Although I have had too much exposure to small-cap and not enough to large, I have been rescued by holdings in commodity companies. I had built my exposure throughout 2020/21 in anticipation of higher prices driven by demand for metals required in the transition to a lower carbon-intensive future. I started the month with 45.7 per cent in my six commodity positions. A strong performance meant that I had 43.2 per cent at the end of the month, even with trimming my two energy positions. Last September, my exposure to commodities was around 29 per cent, which I considered bullish.
Serica Energy (SQZ), my second most significant position, was the standout performer, up 43.6 per cent in March and 65 per cent this year. Having first added it to the portfolio in April 2018 at 70p, it is turning out to be my best investment so far. Serica produces 5 per cent of the UK’s gas from its North Sea fields, and just how much cash it is generating will be revealed in its results later this month. Anglo Pacific (APF) gained 25.2 per cent, helped by record metallurgical coal and cobalt prices. Lundin Energy (SW:LUNES) gained 14.5 per cent. It is not perhaps the most sensitive to oil prices due to the high tax charged by the Norwegian government but nevertheless looks good value on a prospective dividend yield of more than 5 per cent. Global X Copper Miners ETF (COPX), bought on the last day of February, was up 11.1 per cent as copper moved higher. Blackrock World Mining (BRWM) was up 2.3 per cent but was ex a chunky final dividend of 27p. The only commodity stock to buck the trend was Sylvania Platinum (SLP). It fell 12.1 per cent and is now up only 30 per cent this year. K3 Capital (K3C) was the other holding that fell by more than 10 per cent. Having added to my position on 28 March, it was good to see Bioventix (BVXP) up 10 per cent.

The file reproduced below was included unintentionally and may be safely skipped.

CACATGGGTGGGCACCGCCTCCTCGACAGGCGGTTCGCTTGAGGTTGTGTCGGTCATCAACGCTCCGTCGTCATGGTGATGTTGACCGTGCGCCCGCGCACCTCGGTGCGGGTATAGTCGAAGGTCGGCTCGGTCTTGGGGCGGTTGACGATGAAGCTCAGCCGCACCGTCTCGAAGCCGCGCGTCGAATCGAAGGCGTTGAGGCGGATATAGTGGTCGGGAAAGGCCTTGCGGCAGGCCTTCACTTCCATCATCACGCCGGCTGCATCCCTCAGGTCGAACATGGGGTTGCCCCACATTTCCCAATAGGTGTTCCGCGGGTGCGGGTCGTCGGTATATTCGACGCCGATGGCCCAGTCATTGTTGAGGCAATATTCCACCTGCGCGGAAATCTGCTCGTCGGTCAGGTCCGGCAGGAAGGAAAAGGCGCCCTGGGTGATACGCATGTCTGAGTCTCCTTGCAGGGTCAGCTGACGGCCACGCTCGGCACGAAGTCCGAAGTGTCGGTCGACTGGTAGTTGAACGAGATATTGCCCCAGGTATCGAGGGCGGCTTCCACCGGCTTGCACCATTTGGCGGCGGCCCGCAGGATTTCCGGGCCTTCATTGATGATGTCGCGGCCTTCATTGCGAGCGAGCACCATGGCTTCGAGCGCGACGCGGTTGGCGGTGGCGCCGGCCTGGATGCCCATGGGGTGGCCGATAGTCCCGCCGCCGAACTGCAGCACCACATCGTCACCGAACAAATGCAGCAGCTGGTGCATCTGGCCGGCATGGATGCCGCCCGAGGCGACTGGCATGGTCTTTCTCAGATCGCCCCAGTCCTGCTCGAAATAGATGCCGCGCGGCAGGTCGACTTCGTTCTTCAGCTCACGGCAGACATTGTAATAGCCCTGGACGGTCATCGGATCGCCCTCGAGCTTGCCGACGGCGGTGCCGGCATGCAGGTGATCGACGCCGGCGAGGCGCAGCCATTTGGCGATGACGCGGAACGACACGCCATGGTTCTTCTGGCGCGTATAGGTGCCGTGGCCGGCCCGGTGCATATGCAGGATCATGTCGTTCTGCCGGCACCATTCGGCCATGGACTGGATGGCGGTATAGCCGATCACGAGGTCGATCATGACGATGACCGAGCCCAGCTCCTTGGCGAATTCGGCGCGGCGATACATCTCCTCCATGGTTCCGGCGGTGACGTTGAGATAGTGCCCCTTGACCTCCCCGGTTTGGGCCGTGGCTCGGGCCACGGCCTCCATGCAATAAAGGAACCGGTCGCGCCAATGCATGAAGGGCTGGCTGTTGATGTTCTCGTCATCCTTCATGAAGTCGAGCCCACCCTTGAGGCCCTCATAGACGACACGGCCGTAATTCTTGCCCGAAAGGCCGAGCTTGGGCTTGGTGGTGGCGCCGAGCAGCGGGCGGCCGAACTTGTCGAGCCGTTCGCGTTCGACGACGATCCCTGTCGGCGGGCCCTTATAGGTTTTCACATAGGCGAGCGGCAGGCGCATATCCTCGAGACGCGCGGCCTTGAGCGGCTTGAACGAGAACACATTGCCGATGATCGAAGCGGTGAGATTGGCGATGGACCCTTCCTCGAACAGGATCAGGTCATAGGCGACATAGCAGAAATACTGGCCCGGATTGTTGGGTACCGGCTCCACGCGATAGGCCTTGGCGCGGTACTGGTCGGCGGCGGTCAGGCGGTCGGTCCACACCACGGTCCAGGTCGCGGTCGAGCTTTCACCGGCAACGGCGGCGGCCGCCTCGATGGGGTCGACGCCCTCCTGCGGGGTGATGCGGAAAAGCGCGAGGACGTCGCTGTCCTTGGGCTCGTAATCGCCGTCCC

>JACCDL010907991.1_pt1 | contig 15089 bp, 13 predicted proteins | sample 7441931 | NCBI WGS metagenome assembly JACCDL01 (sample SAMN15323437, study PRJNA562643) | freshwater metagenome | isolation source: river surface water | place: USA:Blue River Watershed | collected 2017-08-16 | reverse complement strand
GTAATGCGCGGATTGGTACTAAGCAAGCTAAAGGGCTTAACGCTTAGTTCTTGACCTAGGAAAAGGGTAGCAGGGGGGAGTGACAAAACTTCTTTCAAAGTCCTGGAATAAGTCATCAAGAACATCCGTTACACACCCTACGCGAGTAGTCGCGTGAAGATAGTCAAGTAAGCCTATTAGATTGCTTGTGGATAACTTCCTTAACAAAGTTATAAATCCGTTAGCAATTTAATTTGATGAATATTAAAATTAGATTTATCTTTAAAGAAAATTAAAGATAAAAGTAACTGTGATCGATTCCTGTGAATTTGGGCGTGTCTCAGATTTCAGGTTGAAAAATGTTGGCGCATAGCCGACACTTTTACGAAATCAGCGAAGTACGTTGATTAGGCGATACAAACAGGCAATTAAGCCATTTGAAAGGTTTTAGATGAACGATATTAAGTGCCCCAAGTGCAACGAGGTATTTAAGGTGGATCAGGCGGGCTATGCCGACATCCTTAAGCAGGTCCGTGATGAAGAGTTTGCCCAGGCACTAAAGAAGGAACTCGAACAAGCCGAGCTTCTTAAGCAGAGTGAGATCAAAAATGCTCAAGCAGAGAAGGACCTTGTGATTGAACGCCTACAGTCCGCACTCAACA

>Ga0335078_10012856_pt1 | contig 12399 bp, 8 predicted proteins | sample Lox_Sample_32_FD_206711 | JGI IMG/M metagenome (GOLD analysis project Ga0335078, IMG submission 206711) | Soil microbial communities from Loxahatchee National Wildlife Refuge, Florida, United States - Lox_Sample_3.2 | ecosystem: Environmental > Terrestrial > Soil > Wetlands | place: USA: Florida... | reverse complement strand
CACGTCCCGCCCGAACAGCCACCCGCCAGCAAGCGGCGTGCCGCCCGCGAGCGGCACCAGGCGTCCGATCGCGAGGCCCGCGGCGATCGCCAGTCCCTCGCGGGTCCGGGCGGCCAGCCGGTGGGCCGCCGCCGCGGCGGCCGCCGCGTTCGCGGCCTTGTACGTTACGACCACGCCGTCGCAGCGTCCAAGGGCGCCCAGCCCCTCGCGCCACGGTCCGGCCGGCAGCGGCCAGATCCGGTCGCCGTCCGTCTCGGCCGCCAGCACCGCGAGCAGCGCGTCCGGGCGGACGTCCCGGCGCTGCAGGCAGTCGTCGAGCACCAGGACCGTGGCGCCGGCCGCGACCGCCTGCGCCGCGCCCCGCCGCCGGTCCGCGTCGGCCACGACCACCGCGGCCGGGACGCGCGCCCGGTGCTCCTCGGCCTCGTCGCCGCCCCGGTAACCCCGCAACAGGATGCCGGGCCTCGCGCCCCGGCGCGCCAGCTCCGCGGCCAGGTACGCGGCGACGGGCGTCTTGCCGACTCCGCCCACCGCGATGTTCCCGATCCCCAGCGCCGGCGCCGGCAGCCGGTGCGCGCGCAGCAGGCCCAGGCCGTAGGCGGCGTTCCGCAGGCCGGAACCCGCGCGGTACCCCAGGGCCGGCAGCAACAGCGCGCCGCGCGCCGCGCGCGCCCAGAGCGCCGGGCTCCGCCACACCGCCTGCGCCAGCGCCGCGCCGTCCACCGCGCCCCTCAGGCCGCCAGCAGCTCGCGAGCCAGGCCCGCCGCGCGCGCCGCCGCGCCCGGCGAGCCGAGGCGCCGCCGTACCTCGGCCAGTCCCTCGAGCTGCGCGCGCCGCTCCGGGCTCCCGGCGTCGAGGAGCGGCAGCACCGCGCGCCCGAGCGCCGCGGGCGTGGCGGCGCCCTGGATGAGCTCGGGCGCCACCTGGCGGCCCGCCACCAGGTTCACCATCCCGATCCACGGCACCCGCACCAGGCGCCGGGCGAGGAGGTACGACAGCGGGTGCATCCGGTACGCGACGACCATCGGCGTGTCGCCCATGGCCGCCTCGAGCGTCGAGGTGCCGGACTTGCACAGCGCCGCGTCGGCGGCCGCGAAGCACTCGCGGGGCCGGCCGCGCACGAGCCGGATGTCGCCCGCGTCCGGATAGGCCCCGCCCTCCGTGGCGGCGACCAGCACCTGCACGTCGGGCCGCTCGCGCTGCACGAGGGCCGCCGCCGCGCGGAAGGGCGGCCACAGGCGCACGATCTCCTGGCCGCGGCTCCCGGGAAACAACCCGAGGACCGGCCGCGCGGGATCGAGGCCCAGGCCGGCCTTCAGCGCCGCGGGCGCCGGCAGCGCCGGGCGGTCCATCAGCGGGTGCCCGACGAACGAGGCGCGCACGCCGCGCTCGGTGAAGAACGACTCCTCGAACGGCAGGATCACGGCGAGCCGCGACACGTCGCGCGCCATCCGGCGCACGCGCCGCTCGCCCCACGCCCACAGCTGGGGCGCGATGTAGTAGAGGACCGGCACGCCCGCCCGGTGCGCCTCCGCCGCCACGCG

The Funds’ Portfolio was up 3.2 per cent, a little behind the 4.1 per cent gain in the FTSE All-World (BGP, TR) Index. Sterling’s weakness held back the GBP index compared with the All-World US$ Index, up just 2.2 per cent. This year, the Funds’ Portfolio is down 2.9 per cent, a little worse than the All-World’s drop of 2.4 per cent. Since its inception in June 2020, the Funds’ Portfolio is up 31.1 per cent, compared with 31.4 per cent for the All-World. My exposure to commodities helped with L&G Gold Mining ETF (AUCO) leading the way. It was up 14.6 per cent, closely followed by the Global X Copper Miners ETF up 11.1 per cent. Blackrock Energy & Resources Income (BEEI) gained 5.4 per cent, and Blackrock World Mining gained 2.2 per cent. Keystone Positive (KPC) change took part in the rally in equity markets, up 9.3 per cent. The worst position was Temple Bar Investment Trust (TMPLL) which was down 5 per cent.
Time to trim?
Last month’s column concluded that a big decision facing me in the coming months would be how quickly to reduce my heavy exposure to commodity stocks. While the long-term outlook still looks positive, the risk in the shorter- to medium-term is that the spike caused by the war in Ukraine leads to lower demand as economic growth suffers. In that scenario, equity prices could be hit hard as investors scramble to take profits in what has become a “consensual” trade. In that vein, I trimmed Serica three times and Lundin Energy once.